Dr. Mackenzie performs hand surgery in Santa Barbara. Fellowship trained in hand surgery, Dr. Mackenzie was the co-director of the Hand Surgery Fellowship while he was Assistant Professor of Plastic and Reconstructive Surgery at Oregon Health Sciences University, prior to coming to Santa Barbara in 2000. Dr. Mackenzie is also a member of the American Society for Surgery of the Hand.
Along with his private practice in aesthetic plastic surgery, Dr. Mackenzie’s activities in reconstructive surgery and hand surgery follow a direct-pay practice model. (See description of direct-pay practice here.) Therefore, the hand surgery procedures that Dr. Mackenzie currently performs are focused on certain procedures that are best suited to this type of practice.
Descriptions of some of these procedures are outlined below. Please call our office if a hand surgery procedure you need is not listed here and we will tell you if Dr. Mackenzie can perform the surgery for you. If not, we will refer you to one of the excellent hand surgeons in Santa Barbara who does.
Carpal Tunnel Syndrome
Most people are aware of carpal tunnel release, and probably know someone who has had it done. Carpal tunnel syndrome is a compression neuropathy where the median nerve gets squeezed at the wrist, causing numbness and pain typically of the index and middle fingers and sometimes ring finger and thumb. It is often worsened by certain wrist positions, even waking the patient at night. It can also affect the small muscles in the hand if left untreated. Although it is commonly thought of as being related to overuse or repetitive activities, it can occur randomly or be associated with other compression neuropathies or diseases such as diabetes.
Nonsurgical treatments, such as rest, splinting, or nonsteroidal anti-inflammatory medications, may help, but if persistent, carpal tunnel syndrome responds well to surgical release of the ligament that compresses the nerve at the wrist. There are many techniques available to do this. The surgery is very effective and safe, with a minimal recovery period and usually no need for hand therapy afterward.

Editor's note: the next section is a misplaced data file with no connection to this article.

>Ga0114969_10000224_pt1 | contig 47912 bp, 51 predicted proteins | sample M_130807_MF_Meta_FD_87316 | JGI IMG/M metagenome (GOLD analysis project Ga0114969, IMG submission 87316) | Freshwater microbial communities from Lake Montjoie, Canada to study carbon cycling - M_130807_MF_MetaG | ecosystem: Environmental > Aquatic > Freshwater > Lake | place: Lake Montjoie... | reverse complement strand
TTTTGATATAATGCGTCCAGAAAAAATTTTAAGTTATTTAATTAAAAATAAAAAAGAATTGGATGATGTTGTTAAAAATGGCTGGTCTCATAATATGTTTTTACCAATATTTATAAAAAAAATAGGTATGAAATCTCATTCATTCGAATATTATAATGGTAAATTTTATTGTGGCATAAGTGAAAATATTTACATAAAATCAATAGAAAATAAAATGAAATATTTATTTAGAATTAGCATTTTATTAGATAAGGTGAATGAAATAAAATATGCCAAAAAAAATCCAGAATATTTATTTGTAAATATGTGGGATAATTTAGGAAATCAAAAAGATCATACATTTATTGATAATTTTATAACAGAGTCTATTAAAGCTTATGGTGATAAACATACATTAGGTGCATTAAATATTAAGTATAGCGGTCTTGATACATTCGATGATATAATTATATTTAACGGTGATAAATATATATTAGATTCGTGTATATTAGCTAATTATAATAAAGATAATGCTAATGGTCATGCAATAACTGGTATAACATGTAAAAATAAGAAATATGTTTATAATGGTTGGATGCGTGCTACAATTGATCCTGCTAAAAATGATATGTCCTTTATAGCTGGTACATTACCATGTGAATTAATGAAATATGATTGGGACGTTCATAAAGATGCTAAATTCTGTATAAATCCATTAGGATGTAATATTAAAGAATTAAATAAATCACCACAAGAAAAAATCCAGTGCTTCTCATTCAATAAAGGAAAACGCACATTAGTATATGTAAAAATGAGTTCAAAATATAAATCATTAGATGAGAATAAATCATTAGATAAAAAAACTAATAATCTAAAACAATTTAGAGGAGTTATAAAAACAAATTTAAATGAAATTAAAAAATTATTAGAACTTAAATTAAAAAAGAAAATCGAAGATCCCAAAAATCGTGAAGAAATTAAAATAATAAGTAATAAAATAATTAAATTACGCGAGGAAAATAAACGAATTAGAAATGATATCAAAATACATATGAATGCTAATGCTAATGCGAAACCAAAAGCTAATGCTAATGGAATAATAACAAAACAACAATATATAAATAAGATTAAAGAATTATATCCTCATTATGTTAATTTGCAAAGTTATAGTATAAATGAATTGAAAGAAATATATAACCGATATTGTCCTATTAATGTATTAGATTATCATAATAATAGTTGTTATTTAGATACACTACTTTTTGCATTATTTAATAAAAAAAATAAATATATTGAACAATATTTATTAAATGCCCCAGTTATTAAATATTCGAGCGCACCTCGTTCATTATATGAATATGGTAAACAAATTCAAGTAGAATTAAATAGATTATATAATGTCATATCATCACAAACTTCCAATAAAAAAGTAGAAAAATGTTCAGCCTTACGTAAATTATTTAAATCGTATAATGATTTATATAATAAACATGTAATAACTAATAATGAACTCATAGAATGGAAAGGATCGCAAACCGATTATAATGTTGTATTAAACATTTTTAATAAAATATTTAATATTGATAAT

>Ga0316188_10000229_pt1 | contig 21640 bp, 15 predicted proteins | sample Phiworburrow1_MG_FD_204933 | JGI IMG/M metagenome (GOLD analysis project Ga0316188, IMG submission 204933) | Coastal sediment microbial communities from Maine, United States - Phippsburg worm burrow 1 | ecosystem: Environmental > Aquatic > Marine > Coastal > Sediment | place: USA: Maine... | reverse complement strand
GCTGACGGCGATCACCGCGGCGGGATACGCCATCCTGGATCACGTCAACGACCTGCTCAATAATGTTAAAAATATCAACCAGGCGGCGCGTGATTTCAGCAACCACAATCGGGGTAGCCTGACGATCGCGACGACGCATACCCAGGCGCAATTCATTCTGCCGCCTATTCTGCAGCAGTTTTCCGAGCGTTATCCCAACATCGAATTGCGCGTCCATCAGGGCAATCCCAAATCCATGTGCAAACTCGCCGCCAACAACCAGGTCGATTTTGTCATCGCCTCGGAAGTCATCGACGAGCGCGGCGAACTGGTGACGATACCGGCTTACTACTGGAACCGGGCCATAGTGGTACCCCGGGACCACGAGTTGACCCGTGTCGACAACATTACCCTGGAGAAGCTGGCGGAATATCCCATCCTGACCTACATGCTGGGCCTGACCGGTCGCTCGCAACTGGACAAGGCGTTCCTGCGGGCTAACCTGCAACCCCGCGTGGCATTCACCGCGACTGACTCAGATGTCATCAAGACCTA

Cubital Tunnel Syndrome
Like carpal tunnel syndrome, this is another common compression neuropathy. It is a compression of the ulnar nerve at the elbow, and similarly responds to decompression of the affected nerve. Common symptoms are numbness of the ring and small fingers, and weakness of grip.
Compression neuropathies are usually diagnosed by history and clinical exam, but electrophysiologic testing (EMGs and nerve conduction studies) may be done for confirmation.
Another common problem is a ganglion cyst, which is a fluid filled cyst that arises out of a joint. Although ganglion cysts can occur almost anywhere, certain spots are much more common than others. The back of the wrist (dorsal wrist ganglion) and the palm side of the wrist (volar wrist ganglion) are common sites. Ganglions of the distal finger joints are usually called mucous cysts. They can distort fingernail growth and are commonly associated with degenerative arthritis.
These cysts are most reliably treated with surgery to excise the cyst, repair the defect in the joint capsule, and remove any offending arthritic bone spurs that may be the cause of the cyst. Aspiration (removing the cyst fluid with a needle) is usually only temporarily effective at best, and not recommended for most cysts. Some cysts arising from the wrist can be associated with other pathology that may need other procedures, such as wrist arthroscopy, for diagnosis and treatment.
This is a condition in which fibrous, scar-like tissue forms under the skin in the palm. It usually affects the ring and small fingers, although any finger can be affected. It has a propensity for men of northern European descent, and may be associated with certain other conditions. As this scar tissue worsens, it pulls the affected fingers in, causing any number of functional problems due to the deformity. Many patients are also bothered by the cosmetic deformity that it causes.